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Ladies and Gentlemen, I present to you, The Price Equation: https://en.wikipedia.org/wiki/Price_equation
I won't pretend that I understand it but there are consistent means of assessing altruism depending on how you define it.
Randian egoists seem to insist that you cannot have altruism and motivation cos it is impossible to act against your own interests and if - like Socrates - you appear to do so it's because it matches your priorities and delivers an emotional pay off.
I think this sublimation of pity and self-interest is overly simplistic. It conflates act of sympathy or honour. It suggests that you cannot have pure altruism unless it is accidental. I am undecided as to whether you can have pure altruism but I wouldn't claim it doesn't exist. I also believe that others as a priority regardless of any secondary self-interest is the correct definition of Altruism.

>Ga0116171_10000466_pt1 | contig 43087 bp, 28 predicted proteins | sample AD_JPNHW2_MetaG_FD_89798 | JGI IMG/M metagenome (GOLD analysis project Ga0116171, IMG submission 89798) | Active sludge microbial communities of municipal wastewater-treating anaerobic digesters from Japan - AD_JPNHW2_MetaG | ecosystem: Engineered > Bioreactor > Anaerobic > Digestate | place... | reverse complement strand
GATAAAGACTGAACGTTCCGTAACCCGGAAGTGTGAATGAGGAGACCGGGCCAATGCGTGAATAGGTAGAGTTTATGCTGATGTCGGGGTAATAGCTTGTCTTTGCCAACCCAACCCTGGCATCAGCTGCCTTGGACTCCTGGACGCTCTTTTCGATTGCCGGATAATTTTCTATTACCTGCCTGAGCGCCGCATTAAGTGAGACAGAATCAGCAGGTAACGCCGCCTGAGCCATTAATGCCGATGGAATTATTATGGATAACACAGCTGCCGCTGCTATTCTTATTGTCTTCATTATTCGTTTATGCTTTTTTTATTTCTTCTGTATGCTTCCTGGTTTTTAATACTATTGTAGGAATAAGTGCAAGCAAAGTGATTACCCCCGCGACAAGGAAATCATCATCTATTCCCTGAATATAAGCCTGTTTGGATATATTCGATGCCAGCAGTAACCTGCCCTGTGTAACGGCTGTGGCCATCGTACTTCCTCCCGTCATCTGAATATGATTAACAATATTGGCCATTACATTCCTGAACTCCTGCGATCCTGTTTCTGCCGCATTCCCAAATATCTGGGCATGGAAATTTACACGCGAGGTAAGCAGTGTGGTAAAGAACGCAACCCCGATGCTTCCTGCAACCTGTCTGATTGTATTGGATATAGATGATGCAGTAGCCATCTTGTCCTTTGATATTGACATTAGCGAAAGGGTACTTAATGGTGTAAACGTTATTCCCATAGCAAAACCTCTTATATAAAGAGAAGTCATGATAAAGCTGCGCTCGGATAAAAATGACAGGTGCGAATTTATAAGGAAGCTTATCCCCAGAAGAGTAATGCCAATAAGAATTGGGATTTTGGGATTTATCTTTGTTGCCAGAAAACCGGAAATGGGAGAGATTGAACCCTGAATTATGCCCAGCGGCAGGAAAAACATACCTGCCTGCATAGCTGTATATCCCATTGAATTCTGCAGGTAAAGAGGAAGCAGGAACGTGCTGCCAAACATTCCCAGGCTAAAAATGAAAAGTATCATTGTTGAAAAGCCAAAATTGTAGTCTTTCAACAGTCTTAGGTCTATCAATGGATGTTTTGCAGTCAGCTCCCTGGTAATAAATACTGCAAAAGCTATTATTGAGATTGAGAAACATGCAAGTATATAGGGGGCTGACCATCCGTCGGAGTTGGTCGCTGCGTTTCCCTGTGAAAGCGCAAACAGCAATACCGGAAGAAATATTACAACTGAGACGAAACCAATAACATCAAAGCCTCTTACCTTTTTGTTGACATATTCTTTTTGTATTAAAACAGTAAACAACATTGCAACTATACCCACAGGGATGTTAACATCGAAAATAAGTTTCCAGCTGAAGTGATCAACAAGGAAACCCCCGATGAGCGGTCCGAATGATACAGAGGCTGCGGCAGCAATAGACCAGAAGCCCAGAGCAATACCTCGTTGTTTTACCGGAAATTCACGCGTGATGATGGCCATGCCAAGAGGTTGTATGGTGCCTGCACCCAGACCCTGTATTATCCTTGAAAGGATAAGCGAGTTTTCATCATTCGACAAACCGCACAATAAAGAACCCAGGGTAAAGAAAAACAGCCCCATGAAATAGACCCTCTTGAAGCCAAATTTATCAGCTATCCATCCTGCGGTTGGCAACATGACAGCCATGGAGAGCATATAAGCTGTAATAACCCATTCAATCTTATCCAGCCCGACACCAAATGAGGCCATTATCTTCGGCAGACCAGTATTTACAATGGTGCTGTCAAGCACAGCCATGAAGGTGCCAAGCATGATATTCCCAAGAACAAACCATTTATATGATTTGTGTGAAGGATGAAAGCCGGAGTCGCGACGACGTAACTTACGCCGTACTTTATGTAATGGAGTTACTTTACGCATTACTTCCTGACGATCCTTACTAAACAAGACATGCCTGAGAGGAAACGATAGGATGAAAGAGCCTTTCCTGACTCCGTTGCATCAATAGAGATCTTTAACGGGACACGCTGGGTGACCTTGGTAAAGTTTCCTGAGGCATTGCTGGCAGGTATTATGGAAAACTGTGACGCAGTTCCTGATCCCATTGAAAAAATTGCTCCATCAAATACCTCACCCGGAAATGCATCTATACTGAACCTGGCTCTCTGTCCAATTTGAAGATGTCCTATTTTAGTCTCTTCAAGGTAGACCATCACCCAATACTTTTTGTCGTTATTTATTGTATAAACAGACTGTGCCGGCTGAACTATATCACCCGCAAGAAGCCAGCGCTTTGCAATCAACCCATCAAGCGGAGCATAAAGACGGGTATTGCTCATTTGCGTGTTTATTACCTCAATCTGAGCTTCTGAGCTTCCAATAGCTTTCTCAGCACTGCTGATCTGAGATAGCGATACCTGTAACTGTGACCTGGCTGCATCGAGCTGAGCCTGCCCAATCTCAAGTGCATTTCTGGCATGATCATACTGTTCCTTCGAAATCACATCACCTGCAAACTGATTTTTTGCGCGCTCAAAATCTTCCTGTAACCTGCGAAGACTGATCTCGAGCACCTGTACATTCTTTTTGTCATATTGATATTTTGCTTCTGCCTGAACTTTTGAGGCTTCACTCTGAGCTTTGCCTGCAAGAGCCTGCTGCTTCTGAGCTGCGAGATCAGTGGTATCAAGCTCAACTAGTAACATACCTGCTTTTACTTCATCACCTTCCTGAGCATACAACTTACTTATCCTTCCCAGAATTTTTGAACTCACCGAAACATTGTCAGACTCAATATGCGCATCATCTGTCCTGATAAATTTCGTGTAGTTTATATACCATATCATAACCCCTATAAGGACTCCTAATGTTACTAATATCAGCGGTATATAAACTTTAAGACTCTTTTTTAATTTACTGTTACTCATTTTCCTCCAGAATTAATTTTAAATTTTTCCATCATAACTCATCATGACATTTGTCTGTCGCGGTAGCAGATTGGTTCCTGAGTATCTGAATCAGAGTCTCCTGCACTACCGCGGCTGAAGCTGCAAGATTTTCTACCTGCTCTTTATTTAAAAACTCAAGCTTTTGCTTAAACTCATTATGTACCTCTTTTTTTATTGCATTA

The thing that interests me is that animals are seen to lack reason. If only the selfish can be reasoning and humans are incapable of acting without reasoning then you need to be unreasoning, i.e. an animal, in order to be altruistic. This suggests that animals are capable of acting to a higher ethical standard than humans.
You might rightly question whether a dog is incapable of reasoning or just lack the language capabilities to clearly articulate that reasoning but take the example of a bee laying down life in order to defend its queen. Surely an insect would be as near to completely instinctual/intuitive as you can get. And yet we consider ourselves capable of higher ethics via self-examination.
If acting in selfish interests is antithetical to group society that lets us evolve society and therefore culture and education as part of that society then altruism is necessary and to some extent rational without us being aware of that rationality. This argument I believe disconnects motivation from rationality and ethics.